The FDA said the outbreak had been linked to products distributed by Natural Selection Foods, based in San Juan Bautista, Calif. "It is possible that the recall and the information will extend beyond Natural Selection Foods and involve other brands and other companies, at other dates," said Dr. David Acheson, the chief medical officer with the FDA's Center for Food Safety and Applied Nutrition.
Initial suspicions had focused on California's Monterey County. Farmers there grow more than half the nation's 500-million-pound spinach crop, according to the Agriculture Department.
"We're trying to get to the bottom of this and figure out what happened. Everybody is terribly concerned," said Dave Kranz, a spokesman for the California Farm Bureau Federation.
Even before the latest outbreak, a joint state and federal effort has been under way in the California county to find and eliminate any possible sources of E. coli contamination.
E. coli lives in the intestines of cattle and other animals, and typically is spread through contamination by fecal material. Robert Brackett of the FDA said the use of manure as a fertilizer for produce typically consumed raw, such as spinach, is not in keeping with good agricultural practices.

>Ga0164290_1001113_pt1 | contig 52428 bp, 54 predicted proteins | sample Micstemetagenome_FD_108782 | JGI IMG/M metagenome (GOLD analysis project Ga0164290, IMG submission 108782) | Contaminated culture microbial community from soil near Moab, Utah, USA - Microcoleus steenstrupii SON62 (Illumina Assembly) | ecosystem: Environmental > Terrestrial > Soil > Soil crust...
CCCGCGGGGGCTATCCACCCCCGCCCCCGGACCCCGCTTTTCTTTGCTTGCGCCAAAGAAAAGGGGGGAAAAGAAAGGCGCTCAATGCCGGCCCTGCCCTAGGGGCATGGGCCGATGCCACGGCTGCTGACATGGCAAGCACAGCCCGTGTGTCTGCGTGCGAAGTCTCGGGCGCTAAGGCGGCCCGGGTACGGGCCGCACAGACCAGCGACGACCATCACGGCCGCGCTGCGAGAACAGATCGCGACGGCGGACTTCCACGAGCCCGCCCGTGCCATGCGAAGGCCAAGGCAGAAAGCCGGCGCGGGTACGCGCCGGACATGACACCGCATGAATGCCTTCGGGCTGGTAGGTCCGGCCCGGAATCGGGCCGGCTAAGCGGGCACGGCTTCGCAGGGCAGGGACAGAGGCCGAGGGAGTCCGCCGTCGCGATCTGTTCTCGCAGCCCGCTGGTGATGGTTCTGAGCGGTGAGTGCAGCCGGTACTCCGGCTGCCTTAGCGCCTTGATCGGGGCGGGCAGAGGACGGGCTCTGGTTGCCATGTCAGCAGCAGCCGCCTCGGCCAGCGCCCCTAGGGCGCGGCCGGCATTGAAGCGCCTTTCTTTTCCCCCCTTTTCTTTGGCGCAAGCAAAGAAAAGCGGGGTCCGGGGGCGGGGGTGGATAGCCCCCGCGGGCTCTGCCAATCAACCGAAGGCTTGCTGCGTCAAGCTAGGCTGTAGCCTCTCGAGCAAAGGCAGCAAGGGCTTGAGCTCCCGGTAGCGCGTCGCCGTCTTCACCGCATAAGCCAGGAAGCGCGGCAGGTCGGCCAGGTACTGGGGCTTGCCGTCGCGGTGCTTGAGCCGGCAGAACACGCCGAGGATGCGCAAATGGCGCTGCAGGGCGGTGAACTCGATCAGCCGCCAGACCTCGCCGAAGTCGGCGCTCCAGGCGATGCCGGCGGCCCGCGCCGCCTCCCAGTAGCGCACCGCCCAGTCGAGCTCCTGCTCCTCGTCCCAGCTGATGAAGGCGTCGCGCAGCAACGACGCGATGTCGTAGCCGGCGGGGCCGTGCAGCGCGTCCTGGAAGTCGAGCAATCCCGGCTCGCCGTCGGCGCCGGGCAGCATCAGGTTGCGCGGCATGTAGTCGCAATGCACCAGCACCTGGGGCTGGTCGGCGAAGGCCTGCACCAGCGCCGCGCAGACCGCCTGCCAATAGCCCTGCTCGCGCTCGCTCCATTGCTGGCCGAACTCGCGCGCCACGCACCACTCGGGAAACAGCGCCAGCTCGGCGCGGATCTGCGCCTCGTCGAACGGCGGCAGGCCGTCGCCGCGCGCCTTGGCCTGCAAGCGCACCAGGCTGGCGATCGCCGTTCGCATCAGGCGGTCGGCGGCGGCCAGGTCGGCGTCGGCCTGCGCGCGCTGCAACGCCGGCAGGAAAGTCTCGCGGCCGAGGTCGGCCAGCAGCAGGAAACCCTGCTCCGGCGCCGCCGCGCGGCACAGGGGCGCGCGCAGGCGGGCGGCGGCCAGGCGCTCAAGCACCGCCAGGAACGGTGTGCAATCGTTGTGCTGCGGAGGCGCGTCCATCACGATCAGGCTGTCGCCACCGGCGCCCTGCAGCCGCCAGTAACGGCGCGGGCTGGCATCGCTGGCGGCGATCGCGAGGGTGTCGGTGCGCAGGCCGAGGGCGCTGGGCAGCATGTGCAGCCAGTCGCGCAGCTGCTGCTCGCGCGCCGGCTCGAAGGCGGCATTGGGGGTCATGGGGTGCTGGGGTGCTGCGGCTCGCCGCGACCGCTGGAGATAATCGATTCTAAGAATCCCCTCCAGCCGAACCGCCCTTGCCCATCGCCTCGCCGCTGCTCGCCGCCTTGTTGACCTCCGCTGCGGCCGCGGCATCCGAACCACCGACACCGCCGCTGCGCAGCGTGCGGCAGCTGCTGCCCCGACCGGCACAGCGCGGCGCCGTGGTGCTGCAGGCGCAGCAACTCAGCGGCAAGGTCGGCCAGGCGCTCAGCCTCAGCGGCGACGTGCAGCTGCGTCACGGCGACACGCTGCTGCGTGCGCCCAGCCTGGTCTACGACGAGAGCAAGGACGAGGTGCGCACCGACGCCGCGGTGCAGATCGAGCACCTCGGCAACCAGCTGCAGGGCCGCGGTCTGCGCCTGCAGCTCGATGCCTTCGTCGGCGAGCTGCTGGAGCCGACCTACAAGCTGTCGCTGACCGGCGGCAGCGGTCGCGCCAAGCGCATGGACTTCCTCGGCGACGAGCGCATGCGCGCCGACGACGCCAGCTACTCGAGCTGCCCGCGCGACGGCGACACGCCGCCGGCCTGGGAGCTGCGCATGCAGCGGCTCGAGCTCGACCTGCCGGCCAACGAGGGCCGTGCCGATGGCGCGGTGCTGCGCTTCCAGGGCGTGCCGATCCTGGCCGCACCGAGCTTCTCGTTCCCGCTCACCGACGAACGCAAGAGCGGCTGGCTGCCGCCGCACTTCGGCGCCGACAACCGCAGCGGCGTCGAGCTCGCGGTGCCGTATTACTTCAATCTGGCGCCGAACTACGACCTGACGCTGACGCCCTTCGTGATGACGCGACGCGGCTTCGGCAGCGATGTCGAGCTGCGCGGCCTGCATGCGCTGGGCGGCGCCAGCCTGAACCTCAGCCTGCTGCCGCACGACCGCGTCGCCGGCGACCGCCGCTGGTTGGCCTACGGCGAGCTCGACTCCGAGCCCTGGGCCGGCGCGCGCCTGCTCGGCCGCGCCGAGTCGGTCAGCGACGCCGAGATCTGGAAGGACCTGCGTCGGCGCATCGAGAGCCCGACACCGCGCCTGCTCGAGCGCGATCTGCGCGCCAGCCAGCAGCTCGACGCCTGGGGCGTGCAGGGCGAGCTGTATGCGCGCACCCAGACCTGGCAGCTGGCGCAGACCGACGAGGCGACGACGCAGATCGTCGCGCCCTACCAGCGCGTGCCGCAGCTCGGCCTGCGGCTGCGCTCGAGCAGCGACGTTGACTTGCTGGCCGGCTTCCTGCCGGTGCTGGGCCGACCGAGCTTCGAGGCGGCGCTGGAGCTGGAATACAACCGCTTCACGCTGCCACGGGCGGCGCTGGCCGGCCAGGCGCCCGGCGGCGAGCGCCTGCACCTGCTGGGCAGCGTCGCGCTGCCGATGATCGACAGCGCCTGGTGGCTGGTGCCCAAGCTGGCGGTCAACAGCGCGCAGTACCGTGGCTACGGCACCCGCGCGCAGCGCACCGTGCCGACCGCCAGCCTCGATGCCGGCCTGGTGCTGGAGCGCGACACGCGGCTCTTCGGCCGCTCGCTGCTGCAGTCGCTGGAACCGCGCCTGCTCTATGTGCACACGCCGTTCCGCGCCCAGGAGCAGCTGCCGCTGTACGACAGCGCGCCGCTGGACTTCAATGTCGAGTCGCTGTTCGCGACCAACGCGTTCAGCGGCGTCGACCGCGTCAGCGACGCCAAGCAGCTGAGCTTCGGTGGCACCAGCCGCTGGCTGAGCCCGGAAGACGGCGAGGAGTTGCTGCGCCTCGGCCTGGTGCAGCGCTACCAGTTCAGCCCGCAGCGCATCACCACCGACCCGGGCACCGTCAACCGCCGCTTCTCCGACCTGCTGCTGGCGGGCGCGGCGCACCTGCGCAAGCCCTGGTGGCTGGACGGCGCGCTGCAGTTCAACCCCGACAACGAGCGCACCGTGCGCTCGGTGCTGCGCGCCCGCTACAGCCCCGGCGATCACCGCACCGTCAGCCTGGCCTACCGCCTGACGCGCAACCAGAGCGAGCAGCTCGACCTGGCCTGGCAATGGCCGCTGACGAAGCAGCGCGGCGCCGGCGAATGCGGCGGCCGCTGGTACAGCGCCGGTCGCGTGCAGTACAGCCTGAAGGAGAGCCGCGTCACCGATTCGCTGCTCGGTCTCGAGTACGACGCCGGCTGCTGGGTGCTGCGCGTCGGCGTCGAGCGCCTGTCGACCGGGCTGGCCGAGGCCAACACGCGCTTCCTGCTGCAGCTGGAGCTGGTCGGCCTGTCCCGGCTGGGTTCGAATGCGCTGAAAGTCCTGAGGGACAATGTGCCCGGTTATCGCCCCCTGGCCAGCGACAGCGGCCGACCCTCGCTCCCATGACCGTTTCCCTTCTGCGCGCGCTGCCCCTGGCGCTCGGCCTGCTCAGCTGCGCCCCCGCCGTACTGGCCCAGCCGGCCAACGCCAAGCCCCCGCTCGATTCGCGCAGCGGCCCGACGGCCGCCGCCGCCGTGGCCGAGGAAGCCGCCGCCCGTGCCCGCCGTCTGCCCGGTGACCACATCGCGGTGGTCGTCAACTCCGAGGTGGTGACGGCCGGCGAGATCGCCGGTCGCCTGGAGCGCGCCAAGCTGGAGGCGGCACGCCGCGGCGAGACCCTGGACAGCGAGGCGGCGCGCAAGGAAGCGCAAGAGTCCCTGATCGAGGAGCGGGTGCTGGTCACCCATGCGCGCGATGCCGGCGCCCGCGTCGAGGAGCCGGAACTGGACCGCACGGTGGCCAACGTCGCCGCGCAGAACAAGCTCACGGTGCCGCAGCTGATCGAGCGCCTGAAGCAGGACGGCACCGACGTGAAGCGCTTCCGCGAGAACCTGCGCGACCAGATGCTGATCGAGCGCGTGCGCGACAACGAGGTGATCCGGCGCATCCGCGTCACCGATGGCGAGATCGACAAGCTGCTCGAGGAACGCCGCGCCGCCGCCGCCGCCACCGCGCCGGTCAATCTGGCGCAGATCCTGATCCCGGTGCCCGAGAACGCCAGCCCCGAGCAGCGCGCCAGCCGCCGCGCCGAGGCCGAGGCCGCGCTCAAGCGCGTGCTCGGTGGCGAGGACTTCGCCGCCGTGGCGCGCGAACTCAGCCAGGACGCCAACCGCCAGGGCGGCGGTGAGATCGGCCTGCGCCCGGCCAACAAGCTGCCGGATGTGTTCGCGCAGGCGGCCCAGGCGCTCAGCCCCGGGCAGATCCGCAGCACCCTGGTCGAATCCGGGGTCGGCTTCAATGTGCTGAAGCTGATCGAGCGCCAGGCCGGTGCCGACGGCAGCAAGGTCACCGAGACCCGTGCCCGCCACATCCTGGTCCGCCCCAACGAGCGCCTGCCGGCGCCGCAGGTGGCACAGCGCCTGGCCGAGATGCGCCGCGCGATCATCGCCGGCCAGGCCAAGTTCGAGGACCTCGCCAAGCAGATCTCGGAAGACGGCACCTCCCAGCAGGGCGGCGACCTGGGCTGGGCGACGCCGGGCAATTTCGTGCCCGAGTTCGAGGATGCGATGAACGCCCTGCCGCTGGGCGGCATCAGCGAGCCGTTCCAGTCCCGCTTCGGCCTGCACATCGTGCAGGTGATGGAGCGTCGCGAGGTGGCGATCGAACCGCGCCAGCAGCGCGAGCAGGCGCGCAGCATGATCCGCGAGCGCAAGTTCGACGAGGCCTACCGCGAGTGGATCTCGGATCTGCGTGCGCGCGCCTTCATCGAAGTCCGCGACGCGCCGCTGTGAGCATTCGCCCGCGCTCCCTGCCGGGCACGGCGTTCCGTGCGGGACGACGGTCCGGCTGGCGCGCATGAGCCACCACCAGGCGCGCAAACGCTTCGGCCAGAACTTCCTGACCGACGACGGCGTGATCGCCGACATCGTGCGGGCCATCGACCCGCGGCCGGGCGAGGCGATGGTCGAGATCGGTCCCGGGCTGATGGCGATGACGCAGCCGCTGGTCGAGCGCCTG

Doctors began seeing the first of the E. coli poisoning cases in late August. The CDC and Wisconsin health officials alerted the FDA about the outbreak at midweek.
Not all strains of E. coli trigger illness. E. coli O157:H7, the strain in the current outbreak, was first recognized as a cause of illness in 1982. That strain is linked to an estimated 73,000 cases of infection, including about 60 deaths, each year in the United States, according to the CDC.
When ingested, the bug can cause diarrhea, often with bloody stools. Most healthy adults can recover completely within a week, although some people - including the very young and old - can develop a form of kidney failure that often leads to death.
Sources of the bacterium include uncooked produce, raw milk, unpasteurized juice, contaminated water and meat, especially undercooked or raw hamburger.
Anyone who has gotten sick after eating raw packaged spinach should contact a doctor, officials said. Other bagged vegetables, including prepackaged salads, apparently are not affected.
The Food and Drug Administration issued an alert on an outbreak of E. coli, a bacterium that can cause fever, diarrhea and even death.
Q&A: SPINACH RECALL
Can't the spinach be washed to make it safe?
No. Health officials warned that washing the spinach isn't enough, though thorough cooking could kill the bug.
What about canned or frozen spinach?
That shouldn't be a problem. It has been cooked.
Have any illnesses been reported in Florida?
What about other leafy vegetables?
The FDA singled out spinach. No other vegetables are affected.
What should I do with bags of spinach I just bought?
Return it to the store where you purchased it, or toss it.
[Last modified September 17, 2006, 13:25:55]